It would be easy to have a fleeting look at Egon drawings and mistake them to be only about sexual arousal or pornography, but that misses the intent and the reason why I am drawn to his work. Egon not only shows sex as beautiful, but he also demonstrates how he questions and adores life through his work.
Egon was a prolific artist making over 3000 works over his short life. There is satisfaction from the artistry, extracting something from the seductive delights of life. Each one has an intensity and beauty capturing our physical existence and our desperation in being a person.
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Egon showed a unique and anguished look at our situation. I enjoyed the cropping of the frame with low direct angles in his drawings. The tortuous crooked fingers and appendages ask questions about our function, design and purpose. Each artwork generating meaning in its own way I have really enjoyed returning to look again at the work of Egon Schiele. I understand why his work gave me a purpose to be an artist. Egon Schiele’s fact-finding mission to record evidence about what life really with anger, sexual frustration and bewilderment helps you to remember how you saw the world as a young adolescent. Creating a porthole to a greater understanding of the human condition and the beauty of life.
In Egon’s drawings, he cultivated his own unique view to add to deepen our understanding of life. I continue to find his work easy to identify with and through writing this, I have a better understanding of why I followed the path into becoming an artist.
Please share with me the artists that have given you direction, purpose and sense who you might become. I recommend you check out Egon Schiele’s if you haven’t already.
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Every day I paint I have an adventure into the unknown.
Every day I am excited by the possibilities in the work.
Every day I paint I enjoy the production of novelty the most.
Every day I paint, I decide what I want to work on the night before. My unconscious mind thinks and contemplates it overnight. The next day I effortlessly to know where to start.
Every day I paint I don’t make it overly complicated.
Every day I paint my studio has to be free from distractions so l can get into a creative flow and stay in it. I get completely caught up and saturated in what I am doing. The painting leads the way, my hand and brush are in control rather than my brain. I have a deep involvement with the activity and time becomes distorted.
Every day I paint, it is not clear what needs to be done. The solution is elusive and an accident. Only when I am in a flow of creativity, unconscious decision making takes place. I surprise myself and produce work I am happy with.
Every day I paint, I try to be satisfied when the work is complete. If I put unnecessary pressure and stress on myself and let my perfectionist outlook win, the results are never good enough to meet my standards.
Every day I paint I hope something good will come, but if it doesn’t I don’t worry. Whether it is good or bad, that really doesn’t matter. When I finish, I always turn the work towards the wall and quickly move on to the next task.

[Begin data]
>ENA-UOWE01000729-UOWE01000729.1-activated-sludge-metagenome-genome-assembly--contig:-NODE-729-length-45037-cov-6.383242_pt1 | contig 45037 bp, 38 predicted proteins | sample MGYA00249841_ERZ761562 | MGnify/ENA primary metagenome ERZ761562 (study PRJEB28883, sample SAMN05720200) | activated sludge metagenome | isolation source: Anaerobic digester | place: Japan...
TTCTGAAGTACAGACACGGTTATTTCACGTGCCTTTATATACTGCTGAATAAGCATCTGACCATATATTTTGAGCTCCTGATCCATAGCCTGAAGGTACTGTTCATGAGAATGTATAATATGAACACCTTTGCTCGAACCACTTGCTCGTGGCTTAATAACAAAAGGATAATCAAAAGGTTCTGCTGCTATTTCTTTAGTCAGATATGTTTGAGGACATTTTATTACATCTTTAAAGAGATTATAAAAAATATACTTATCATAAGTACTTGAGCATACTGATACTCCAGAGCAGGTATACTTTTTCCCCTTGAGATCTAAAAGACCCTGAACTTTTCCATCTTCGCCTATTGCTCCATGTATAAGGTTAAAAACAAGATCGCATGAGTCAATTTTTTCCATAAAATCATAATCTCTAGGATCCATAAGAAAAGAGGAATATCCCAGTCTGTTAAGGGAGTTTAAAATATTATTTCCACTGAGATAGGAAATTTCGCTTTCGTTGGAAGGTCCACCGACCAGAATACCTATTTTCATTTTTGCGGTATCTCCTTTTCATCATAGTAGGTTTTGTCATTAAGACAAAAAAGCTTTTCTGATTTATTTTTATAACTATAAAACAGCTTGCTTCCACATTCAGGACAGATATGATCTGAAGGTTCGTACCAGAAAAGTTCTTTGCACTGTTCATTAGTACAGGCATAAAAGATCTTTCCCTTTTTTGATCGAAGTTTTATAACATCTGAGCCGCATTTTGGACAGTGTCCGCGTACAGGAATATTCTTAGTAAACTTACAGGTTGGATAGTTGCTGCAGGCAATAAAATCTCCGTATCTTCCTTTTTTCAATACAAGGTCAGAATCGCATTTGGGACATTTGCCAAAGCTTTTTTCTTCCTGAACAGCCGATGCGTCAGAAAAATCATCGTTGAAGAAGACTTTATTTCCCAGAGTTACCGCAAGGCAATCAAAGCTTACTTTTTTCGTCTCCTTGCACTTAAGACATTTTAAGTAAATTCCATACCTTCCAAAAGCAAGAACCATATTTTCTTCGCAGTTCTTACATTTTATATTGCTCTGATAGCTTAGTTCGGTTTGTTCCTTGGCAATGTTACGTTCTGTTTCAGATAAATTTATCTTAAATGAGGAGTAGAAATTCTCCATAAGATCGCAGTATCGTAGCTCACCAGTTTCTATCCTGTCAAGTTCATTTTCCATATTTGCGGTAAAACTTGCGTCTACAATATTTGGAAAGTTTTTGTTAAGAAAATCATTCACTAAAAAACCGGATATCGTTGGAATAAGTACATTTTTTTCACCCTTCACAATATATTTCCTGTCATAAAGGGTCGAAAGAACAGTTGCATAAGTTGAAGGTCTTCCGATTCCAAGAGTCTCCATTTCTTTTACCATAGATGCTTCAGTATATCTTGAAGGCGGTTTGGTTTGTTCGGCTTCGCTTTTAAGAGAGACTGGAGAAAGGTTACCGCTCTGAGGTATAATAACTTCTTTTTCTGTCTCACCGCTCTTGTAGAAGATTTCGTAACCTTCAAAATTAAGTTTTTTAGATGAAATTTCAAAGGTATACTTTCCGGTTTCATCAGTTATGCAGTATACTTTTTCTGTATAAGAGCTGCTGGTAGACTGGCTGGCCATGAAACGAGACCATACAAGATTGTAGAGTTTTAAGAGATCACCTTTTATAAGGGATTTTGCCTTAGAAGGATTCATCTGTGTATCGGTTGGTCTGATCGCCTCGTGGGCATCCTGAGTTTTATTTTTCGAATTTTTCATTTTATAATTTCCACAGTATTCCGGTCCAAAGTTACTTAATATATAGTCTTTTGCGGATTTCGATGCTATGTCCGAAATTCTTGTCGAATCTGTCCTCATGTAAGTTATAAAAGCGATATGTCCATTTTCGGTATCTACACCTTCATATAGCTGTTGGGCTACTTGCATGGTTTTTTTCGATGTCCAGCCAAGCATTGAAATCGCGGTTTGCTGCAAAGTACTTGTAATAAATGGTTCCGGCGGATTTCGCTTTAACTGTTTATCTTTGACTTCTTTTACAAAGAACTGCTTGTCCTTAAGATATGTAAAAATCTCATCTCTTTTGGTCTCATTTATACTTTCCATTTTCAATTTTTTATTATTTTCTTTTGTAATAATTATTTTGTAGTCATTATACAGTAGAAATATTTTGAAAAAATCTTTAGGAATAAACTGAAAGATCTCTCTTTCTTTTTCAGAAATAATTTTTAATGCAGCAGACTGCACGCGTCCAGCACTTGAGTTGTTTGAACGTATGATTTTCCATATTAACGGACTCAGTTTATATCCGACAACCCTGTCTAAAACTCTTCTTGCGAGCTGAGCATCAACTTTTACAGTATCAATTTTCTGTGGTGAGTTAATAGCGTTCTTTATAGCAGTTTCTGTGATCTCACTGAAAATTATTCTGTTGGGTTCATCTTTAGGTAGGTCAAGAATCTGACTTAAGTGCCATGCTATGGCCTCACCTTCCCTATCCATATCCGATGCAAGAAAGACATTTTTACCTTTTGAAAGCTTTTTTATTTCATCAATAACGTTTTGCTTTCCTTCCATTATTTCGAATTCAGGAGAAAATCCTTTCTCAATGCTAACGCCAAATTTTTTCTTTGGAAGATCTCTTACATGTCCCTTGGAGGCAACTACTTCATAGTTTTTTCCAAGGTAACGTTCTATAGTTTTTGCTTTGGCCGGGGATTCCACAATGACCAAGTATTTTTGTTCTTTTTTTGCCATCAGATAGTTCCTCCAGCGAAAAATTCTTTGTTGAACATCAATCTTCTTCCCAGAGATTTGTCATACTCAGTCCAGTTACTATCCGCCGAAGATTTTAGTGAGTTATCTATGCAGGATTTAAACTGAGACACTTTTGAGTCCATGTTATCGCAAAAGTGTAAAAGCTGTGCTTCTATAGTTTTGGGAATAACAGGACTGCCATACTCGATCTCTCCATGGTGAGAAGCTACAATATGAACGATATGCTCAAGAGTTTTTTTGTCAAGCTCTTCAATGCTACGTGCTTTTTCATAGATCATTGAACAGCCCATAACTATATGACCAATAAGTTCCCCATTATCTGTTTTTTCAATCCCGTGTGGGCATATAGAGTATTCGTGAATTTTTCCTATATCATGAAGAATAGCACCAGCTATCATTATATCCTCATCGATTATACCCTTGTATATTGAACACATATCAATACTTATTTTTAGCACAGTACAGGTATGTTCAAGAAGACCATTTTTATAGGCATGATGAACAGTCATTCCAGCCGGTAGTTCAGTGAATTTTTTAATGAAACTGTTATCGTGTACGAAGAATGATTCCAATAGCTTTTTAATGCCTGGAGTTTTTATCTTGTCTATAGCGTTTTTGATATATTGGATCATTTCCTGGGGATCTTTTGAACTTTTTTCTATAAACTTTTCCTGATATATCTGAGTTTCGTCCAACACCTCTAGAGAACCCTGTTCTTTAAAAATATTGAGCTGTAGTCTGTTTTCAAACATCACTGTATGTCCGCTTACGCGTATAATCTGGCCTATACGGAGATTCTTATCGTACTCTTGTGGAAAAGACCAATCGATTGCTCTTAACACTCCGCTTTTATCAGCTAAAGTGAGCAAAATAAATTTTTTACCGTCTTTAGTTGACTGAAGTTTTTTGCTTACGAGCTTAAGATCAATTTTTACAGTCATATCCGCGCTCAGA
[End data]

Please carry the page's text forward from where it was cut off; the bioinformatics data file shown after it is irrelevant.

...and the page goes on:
Every day I paint I consider the work from previous sessions and give myself feedback. This enables me to move forward. I have to decide which ideas can be developed and which direction to take and then l know what to work on during the next session.
Every day I paint I am unsure if I am getting anywhere. Often I take one step forward, two steps sideways and one backwards. Every little while I stop and look back. Over months and years rather than days I learn something new and l know l am growing as a painter and as a person.
Every day I paint I am not interested in money and fame. It’s the pursuit that counts, not the attainment. I always enjoy and have fun within the process.
Every day I paint I work towards achieving something meaningful. My lifelong ambition is to make a significant contribution to culture. In doing so, I hope to help the human condition.
Every day I paint I love what I do. I love the process of making art more than the work I produce.
Many children spend a lot of their time with their peers. In my childhood, I changed schools five times. This meant l had to learn to start over again and again. At the time I couldn’t see the benefits of adversity. I could only see the challenges of the upheavals. Making friends and building strong relationships was a continual challenge. It felt like before I knew it, I was moving again.
As I didn’t have easy and regular access to friends, I naturally was drawn to the easy path of finding things to do on my own. I didn’t spend my time playing sports. I was shy and it took me a long time to get to know people and trust them.
Like most kids, I enjoyed watching television. For me, it was mainly the A-Team, the Fall Guy and Airwolf. My childhood dream was to become a stuntman. The main activities I found myself doing were building models, drawing, playing lego and riding my bike.
By spending time drawing and making things I become quite good at these activities. l remember that l stood out in my class and was noted for my drawing abilities. This made me feel good about myself and it gave me more encouragement to continue drawing.